To learn more about the Denver Gold Forum and to see the full preliminary programme for this year’s event – and check out the qualification criteria to gain an invitation to attend, go to the Denver Gold Forum’s website by clicking on the highlighted link.

 

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Gold mining’s enormous positive impact on global economy – WGC

A report issued today by the World Gold Council (WGC) demonstrates the massive economic impact of gold mining on the global economy – and with a hugely positive social and economic effect for many otherwise poor host nations which have seen tremendous benefits from the production of the yellow metal.  Overall, the report, looked at large scale commercial operations in 47 countries accounting for around 90% of global gold output.  It showed that gold mining contributed US$171.6 billion to the global economy in 2013 in direct and indirect values.  The WGC’s release on this is set out below with links for those interested to be able to view the full report.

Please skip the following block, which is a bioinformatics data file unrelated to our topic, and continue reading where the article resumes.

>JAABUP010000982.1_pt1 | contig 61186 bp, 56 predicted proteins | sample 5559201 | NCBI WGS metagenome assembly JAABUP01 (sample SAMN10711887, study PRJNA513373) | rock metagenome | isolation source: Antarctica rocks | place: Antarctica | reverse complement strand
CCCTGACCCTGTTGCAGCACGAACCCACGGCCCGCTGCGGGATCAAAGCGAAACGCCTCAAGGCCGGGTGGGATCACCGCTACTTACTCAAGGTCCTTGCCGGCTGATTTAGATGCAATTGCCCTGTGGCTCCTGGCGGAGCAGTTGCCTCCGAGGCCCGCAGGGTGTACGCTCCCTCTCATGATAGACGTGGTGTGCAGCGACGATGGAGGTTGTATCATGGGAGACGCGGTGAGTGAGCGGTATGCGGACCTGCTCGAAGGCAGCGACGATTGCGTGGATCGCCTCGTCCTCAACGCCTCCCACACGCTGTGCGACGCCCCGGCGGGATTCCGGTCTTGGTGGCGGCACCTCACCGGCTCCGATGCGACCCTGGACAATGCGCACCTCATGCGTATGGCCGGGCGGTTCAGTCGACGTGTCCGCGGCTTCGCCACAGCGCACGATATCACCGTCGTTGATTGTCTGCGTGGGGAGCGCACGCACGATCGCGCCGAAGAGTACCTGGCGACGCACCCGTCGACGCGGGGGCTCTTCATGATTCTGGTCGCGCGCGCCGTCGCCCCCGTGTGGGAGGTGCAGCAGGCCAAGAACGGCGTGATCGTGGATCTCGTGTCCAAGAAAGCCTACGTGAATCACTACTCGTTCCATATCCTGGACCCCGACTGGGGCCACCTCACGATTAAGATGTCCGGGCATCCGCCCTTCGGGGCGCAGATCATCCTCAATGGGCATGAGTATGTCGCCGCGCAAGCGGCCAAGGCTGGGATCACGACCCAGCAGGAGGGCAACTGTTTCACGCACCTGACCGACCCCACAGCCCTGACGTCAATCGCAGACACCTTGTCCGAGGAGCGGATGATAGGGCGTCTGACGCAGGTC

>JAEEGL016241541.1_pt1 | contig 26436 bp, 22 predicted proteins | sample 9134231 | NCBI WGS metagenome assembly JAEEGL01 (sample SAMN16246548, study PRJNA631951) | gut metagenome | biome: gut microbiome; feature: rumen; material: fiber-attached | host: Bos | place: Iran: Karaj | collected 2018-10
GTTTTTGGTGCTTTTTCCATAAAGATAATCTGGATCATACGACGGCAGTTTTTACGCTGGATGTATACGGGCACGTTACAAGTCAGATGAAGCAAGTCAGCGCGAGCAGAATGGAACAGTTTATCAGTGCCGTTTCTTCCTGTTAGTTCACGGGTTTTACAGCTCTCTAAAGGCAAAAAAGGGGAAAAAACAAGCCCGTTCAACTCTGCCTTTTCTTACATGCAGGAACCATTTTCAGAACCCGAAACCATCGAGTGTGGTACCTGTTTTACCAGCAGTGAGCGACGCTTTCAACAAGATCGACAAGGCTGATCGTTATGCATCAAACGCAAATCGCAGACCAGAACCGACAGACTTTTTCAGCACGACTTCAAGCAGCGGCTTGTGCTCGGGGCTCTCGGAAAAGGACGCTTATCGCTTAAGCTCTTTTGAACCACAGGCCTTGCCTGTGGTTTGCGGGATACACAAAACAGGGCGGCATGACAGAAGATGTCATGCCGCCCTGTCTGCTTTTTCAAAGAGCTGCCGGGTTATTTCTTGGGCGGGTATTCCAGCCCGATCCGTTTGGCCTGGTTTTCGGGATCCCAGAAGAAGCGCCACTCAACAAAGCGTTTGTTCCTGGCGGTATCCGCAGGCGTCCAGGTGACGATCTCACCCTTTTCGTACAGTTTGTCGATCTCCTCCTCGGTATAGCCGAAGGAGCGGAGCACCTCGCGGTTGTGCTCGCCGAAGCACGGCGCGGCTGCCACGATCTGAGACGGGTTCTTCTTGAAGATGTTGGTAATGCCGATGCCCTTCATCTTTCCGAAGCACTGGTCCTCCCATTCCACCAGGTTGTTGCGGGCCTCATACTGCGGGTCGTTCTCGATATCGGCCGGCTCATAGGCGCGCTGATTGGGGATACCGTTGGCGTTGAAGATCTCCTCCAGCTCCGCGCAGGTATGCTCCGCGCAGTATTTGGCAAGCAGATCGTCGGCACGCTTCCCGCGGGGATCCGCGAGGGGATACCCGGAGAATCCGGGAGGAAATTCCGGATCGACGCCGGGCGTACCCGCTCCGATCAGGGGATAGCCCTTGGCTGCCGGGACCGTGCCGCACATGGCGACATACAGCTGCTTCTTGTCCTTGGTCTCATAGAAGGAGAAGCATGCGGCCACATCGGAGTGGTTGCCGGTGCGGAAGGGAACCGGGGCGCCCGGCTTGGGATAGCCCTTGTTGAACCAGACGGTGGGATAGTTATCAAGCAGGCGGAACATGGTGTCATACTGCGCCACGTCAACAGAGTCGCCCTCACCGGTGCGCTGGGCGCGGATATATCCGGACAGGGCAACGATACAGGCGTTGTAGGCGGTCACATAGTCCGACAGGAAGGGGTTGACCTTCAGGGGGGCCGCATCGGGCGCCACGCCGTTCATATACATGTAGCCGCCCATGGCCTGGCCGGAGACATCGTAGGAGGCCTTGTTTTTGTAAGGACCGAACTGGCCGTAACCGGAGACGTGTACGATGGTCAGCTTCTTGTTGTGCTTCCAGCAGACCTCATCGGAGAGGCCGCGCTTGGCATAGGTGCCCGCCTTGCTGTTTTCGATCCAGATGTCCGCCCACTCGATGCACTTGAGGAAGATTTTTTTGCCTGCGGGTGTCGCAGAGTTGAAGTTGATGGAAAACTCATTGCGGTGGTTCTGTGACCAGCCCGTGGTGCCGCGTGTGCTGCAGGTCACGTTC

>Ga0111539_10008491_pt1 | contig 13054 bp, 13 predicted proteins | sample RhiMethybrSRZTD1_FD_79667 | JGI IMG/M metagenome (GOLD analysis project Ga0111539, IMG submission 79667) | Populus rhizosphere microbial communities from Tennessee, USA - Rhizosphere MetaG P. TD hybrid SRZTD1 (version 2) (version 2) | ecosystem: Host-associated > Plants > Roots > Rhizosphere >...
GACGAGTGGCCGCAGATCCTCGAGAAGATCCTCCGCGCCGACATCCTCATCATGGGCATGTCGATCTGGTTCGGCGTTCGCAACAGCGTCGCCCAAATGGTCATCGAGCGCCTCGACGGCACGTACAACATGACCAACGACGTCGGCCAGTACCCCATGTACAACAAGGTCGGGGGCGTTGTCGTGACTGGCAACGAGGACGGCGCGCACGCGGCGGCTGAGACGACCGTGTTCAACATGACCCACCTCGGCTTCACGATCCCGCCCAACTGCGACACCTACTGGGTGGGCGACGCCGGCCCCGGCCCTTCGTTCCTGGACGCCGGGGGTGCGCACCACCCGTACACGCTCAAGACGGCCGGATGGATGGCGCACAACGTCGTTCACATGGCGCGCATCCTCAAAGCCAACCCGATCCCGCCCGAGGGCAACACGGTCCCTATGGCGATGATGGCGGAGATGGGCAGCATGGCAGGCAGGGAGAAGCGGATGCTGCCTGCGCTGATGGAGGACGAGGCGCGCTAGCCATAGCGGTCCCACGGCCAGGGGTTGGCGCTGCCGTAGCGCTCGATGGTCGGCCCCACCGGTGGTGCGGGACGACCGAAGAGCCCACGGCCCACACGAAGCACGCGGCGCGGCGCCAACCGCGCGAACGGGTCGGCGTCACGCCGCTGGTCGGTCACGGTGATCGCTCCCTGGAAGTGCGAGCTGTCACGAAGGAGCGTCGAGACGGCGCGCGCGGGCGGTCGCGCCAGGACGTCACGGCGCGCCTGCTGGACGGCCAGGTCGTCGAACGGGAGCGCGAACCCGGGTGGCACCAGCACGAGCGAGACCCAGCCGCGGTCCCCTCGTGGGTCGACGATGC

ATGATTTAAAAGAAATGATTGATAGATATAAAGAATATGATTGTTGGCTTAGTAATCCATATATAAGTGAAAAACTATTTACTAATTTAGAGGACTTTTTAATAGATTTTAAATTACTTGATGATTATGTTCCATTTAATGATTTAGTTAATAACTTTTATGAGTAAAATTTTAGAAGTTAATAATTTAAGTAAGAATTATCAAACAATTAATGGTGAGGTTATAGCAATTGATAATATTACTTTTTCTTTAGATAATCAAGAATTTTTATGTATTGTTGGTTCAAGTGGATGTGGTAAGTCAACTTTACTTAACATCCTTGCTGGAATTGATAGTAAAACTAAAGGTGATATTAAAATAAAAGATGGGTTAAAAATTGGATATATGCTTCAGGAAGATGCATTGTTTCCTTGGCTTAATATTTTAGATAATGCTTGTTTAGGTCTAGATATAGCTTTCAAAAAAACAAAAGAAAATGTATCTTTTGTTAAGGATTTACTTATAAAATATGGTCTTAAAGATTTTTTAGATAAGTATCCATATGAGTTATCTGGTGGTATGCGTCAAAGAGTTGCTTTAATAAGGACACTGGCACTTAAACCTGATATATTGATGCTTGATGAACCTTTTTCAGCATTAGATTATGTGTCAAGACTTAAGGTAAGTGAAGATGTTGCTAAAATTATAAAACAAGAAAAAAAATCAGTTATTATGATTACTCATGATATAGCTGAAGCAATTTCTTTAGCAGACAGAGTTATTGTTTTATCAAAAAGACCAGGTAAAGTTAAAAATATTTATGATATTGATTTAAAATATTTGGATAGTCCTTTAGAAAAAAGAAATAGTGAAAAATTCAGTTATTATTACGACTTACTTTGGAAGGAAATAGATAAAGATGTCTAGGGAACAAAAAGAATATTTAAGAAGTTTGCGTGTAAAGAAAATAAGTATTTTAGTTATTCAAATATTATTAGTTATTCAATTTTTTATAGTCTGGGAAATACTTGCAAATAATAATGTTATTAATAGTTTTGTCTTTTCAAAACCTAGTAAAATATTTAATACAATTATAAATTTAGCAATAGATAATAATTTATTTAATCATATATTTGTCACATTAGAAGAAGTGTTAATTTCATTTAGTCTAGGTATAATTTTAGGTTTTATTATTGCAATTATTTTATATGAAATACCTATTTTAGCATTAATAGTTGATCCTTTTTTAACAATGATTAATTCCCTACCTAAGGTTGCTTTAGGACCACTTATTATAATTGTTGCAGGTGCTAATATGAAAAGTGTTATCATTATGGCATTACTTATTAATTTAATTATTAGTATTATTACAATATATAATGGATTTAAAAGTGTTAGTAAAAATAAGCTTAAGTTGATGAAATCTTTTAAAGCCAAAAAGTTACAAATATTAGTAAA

A new report released today from the World Gold Council, produced in association with Maxwell Stamp, a leading international economics consultancy, reveals that the gold mining industry directly contributed around US$83.1 billion to the global economy in 2013. Once the indirect economic impact is taken into account, this figure increases to US$171.6 billion. The social and economic impacts of gold mining report builds on previous research, including studies by the World Gold Council, to provide an understanding of the socio-economic impacts of the commercial gold mining industry at both a global, national and host community level.